Three years ago, Itay Eshet’s 10-year-old daughter asked him if she could open a Facebook account, as some of her friends had done.
He didn't think it was appropriate for kids her age to be "wandering around social networks like Facebook, Twitter, and WhatsApp,” because it exposes them to age-inappropriate content and advertising, as well as the dangers of cyber-bullying and communicating with strangers. But he supported her desire to connect with her peers.
When he was unable to find a suitable alternative, the Israeli hi-tech entrepreneur forged ahead with his own version, Nipagesh – "Let's meet up" in Hebrew.
“Children getting connected to other kids – it’s something they say they need, so I wanted to give them an appropriate, safe and regulated network,” says Mr. Eshet, whose network is exclusive to elementary-school students. It allows computer-savvy youngsters to do everything that’s available on Facebook: post statuses, “like” photos, play games, and chat with new friends – all under the supervision of adults and the Israeli Ministry of Education.
The kid-friendly social network is already being used by 150 Israeli schools for free, and Eshet is launching a Kickstarter campaign on May 20 to crowd-source funds from the community in order to sustain operations in Israel. He also plans to expand overseas when the new school year starts in September with a subscription-based business model.
While there are a number of other Facebook alternatives available for kids, Eshet says Nipagesh has distinct advantages, including teacher and parent engagement that builds a vibrant community and expands educational opportunities.
A protection against cyber-bullying
Facebook has a legal age limit of 13, but an estimated 3.6 million underage kids are using it, according to ComScore. Facebook itself has admitted to kicking 20,000 underage users off its network every day.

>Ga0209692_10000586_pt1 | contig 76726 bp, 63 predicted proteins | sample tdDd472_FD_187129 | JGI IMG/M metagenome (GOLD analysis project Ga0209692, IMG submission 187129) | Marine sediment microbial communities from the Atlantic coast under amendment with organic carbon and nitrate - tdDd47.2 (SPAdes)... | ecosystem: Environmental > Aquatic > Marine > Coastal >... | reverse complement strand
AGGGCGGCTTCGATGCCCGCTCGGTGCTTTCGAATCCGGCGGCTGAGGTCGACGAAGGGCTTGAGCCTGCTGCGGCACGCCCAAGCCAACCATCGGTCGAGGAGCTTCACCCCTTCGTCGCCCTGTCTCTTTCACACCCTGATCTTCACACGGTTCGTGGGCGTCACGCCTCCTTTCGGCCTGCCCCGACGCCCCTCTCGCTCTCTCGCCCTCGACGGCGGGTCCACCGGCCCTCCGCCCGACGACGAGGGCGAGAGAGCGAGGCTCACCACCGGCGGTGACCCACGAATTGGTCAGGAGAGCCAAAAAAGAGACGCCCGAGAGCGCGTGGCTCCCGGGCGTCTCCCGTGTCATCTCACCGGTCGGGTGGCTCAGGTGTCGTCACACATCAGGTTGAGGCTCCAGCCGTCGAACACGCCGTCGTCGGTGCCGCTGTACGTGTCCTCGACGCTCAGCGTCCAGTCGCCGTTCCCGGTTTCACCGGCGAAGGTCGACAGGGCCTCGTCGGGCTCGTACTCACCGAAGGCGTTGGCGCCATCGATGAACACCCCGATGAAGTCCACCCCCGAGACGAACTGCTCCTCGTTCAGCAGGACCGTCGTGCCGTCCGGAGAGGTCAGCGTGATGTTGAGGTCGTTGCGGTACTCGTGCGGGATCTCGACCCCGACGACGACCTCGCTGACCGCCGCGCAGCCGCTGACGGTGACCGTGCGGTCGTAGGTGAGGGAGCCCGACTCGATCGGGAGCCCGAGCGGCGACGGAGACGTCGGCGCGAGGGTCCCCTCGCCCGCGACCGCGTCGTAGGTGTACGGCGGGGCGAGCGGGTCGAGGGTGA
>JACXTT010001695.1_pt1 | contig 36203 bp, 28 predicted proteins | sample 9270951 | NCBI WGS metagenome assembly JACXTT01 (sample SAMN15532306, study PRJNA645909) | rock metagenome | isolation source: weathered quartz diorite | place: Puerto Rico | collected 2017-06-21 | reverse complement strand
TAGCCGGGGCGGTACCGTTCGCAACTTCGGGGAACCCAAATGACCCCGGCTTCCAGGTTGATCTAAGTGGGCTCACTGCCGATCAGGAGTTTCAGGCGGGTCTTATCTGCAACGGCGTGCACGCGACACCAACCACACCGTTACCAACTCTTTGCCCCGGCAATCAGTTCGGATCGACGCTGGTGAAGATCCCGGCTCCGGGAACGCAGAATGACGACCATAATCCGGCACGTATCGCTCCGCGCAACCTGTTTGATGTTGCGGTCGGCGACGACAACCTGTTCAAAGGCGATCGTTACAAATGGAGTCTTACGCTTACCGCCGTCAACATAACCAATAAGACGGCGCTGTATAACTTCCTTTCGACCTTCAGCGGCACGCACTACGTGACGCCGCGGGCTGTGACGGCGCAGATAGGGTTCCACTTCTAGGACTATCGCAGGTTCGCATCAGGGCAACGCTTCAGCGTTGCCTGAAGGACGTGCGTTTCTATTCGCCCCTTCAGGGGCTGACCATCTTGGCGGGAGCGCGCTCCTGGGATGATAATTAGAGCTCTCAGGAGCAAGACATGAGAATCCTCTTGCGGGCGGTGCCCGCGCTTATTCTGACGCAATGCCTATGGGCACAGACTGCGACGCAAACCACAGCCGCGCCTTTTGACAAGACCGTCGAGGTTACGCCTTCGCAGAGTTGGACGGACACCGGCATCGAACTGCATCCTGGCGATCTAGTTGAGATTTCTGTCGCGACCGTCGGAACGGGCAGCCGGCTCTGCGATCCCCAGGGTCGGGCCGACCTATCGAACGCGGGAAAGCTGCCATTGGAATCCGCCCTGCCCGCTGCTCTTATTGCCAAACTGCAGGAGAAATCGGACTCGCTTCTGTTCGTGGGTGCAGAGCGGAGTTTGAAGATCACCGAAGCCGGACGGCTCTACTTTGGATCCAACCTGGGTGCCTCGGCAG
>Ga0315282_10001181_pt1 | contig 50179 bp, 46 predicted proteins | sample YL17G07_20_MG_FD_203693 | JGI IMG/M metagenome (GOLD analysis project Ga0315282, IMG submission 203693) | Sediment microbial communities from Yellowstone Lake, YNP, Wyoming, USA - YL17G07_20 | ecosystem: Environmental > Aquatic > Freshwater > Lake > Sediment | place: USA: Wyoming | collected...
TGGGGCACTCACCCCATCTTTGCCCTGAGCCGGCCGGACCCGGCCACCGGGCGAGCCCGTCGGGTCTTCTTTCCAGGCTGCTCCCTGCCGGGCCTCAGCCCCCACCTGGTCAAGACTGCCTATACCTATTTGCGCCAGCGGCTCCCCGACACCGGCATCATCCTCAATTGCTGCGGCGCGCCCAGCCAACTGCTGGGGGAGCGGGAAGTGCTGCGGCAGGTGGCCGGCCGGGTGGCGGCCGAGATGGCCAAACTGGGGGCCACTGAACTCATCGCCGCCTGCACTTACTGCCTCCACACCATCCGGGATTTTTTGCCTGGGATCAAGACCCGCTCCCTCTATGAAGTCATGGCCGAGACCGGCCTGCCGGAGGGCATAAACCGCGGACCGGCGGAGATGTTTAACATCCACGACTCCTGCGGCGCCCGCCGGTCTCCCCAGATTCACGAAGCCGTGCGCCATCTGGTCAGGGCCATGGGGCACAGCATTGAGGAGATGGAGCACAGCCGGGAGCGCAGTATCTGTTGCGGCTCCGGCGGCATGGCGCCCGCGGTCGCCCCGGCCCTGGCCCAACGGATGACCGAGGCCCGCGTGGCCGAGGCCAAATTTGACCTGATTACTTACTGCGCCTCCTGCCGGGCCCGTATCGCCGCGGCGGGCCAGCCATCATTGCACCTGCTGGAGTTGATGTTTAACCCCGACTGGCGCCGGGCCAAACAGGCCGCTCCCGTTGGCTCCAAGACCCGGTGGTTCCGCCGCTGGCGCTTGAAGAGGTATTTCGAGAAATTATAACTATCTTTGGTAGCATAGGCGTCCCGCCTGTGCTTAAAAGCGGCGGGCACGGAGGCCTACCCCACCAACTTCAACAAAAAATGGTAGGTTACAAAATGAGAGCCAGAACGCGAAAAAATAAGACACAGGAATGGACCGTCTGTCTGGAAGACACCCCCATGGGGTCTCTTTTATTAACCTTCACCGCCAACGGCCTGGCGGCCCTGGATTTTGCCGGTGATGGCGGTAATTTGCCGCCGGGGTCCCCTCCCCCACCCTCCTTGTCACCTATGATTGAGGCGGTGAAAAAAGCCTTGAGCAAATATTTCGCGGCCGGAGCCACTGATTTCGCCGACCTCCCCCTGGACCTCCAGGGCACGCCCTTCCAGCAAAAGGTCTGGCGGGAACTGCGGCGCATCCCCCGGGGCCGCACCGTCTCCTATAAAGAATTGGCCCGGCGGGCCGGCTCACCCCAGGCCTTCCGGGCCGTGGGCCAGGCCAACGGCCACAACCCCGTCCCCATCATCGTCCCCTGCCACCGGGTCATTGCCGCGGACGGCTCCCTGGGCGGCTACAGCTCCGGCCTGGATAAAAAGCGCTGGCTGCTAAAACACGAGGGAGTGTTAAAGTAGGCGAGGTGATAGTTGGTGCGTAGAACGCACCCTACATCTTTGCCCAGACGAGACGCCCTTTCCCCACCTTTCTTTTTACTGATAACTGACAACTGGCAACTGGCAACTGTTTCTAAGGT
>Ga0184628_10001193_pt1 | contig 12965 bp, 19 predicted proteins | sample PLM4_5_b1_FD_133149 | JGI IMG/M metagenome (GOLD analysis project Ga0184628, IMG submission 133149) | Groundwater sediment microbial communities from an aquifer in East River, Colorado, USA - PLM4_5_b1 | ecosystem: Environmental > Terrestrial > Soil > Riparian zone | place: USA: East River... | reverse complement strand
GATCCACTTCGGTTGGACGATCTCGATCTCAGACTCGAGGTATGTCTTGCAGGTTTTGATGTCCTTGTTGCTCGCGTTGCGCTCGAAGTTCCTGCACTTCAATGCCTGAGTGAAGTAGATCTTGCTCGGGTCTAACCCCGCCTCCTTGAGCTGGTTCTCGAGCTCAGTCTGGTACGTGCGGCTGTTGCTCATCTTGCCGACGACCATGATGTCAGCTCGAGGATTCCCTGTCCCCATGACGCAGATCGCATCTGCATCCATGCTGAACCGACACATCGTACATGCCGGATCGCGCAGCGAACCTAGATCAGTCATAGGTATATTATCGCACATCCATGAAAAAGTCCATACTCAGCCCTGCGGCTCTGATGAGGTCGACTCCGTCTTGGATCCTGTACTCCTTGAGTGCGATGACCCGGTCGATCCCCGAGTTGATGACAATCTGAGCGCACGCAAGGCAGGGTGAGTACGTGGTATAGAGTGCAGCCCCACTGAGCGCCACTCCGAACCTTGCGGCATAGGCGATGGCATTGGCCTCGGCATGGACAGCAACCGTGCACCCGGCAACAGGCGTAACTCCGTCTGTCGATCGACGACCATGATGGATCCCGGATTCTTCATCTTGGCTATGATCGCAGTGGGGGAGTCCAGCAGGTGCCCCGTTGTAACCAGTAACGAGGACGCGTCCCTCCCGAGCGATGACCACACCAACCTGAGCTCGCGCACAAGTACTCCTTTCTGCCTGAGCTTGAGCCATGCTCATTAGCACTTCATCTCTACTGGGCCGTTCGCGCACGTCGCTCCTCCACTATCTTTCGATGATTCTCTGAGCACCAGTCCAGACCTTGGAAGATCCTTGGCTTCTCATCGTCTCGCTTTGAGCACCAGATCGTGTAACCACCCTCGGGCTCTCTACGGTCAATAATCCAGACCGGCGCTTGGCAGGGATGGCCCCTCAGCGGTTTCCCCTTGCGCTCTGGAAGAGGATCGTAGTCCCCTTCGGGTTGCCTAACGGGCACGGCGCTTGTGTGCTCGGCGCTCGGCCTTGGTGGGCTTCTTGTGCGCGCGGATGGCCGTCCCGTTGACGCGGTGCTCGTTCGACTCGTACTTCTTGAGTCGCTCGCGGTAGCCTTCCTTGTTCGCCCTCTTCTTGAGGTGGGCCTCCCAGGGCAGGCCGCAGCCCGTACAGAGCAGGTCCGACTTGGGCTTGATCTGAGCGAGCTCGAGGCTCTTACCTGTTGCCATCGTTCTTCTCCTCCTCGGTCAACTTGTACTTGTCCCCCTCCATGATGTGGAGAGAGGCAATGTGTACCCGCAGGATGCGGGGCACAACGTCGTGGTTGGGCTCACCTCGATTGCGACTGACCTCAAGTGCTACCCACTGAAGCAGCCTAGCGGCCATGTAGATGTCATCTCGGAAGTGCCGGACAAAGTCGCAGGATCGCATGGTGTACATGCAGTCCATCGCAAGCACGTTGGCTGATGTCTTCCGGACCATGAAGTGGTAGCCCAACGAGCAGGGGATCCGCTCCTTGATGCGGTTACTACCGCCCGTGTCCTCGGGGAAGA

In contrast to Facebook's somewhat unenforceable age restriction, Nipagesh enables schools, not children, to create accounts, after which each student is automatically signed up. That way, every member in the closed network is guaranteed to be a kid.
Unlike their older siblings, most of the site’s users are comforted by the presence of adults, says Eshet.
Parents are alerted when their kids post comments and photos and are made aware of their activity and chatting buddies, though not of the content of private messages. They can also notify administrators at signs of bullying or swearing.
The site also teaches responsibility on social networks. Kids are instructed to respect each other and have an option of clicking the “I’m bothered” button if a post seems to break the rules.
A useful tool for teachers, too
It also provides a forum for teachers to extend the lessons of the classroom into the cyber realm.
Nitza Gerber, a fifth-grade teacher at Reut Elementary in Ein Shemer, a kibbutz in central Israel, uses the site to send her students class material and announcements, start online group discussions, and collaborate with other schools across the country.
“As a teacher, it’s opened many doors and allows me to break the boundaries of the classroom and guide them when they’re also outside of the classroom,” she says. When some of her students recently got in an online fight, she brought up the issue in class and resolved it together with the kids.
For the kids, though, it works mainly because it’s fun, and – according to many posts on the site’s comments page – even better than Facebook.
"Since I'm not allowed to have a Facebook or WhatsApp, this is a way for me to connect with my friends and to meet other people!!!" wrote Keren, a fifth grader. "Nipagesh is the best site in the world!!!"